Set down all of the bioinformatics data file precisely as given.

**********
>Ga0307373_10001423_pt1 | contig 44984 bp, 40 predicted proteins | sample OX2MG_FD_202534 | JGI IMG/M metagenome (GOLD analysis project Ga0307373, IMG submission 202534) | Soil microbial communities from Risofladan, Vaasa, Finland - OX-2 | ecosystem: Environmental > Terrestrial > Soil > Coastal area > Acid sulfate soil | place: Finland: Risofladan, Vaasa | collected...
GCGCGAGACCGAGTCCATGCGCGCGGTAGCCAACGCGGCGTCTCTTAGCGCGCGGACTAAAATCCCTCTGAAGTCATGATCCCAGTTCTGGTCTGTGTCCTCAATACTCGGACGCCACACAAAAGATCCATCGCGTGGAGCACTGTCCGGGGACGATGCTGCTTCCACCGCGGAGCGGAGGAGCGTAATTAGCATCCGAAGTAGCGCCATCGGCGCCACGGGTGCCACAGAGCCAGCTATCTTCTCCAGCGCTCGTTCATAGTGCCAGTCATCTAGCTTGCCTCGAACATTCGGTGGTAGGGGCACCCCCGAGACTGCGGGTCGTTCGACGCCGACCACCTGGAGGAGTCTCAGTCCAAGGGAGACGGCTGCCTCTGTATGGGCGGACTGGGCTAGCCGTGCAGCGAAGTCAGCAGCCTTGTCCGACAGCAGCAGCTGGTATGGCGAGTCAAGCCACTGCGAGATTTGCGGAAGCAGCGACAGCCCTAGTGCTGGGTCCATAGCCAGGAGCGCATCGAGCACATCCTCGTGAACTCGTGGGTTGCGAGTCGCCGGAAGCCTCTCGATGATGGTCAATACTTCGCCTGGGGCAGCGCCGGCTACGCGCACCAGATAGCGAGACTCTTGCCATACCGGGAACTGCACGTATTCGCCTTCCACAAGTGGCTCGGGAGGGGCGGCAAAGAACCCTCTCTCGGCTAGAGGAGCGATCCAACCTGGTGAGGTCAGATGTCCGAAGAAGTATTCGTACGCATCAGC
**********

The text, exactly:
>Ga0307373_10001423_pt1 | contig 44984 bp, 40 predicted proteins | sample OX2MG_FD_202534 | JGI IMG/M metagenome (GOLD analysis project Ga0307373, IMG submission 202534) | Soil microbial communities from Risofladan, Vaasa, Finland - OX-2 | ecosystem: Environmental > Terrestrial > Soil > Coastal area > Acid sulfate soil | place: Finland: Risofladan, Vaasa | collected...
GCGCGAGACCGAGTCCATGCGCGCGGTAGCCAACGCGGCGTCTCTTAGCGCGCGGACTAAAATCCCTCTGAAGTCATGATCCCAGTTCTGGTCTGTGTCCTCAATACTCGGACGCCACACAAAAGATCCATCGCGTGGAGCACTGTCCGGGGACGATGCTGCTTCCACCGCGGAGCGGAGGAGCGTAATTAGCATCCGAAGTAGCGCCATCGGCGCCACGGGTGCCACAGAGCCAGCTATCTTCTCCAGCGCTCGTTCATAGTGCCAGTCATCTAGCTTGCCTCGAACATTCGGTGGTAGGGGCACCCCCGAGACTGCGGGTCGTTCGACGCCGACCACCTGGAGGAGTCTCAGTCCAAGGGAGACGGCTGCCTCTGTATGGGCGGACTGGGCTAGCCGTGCAGCGAAGTCAGCAGCCTTGTCCGACAGCAGCAGCTGGTATGGCGAGTCAAGCCACTGCGAGATTTGCGGAAGCAGCGACAGCCCTAGTGCTGGGTCCATAGCCAGGAGCGCATCGAGCACATCCTCGTGAACTCGTGGGTTGCGAGTCGCCGGAAGCCTCTCGATGATGGTCAATACTTCGCCTGGGGCAGCGCCGGCTACGCGCACCAGATAGCGAGACTCTTGCCATACCGGGAACTGCACGTATTCGCCTTCCACAAGTGGCTCGGGAGGGGCGGCAAAGAACCCTCTCTCGGCTAGAGGAGCGATCCAACCTGGTGAGGTCAGATGTCCGAAGAAGTATTCGTACGCATCAGC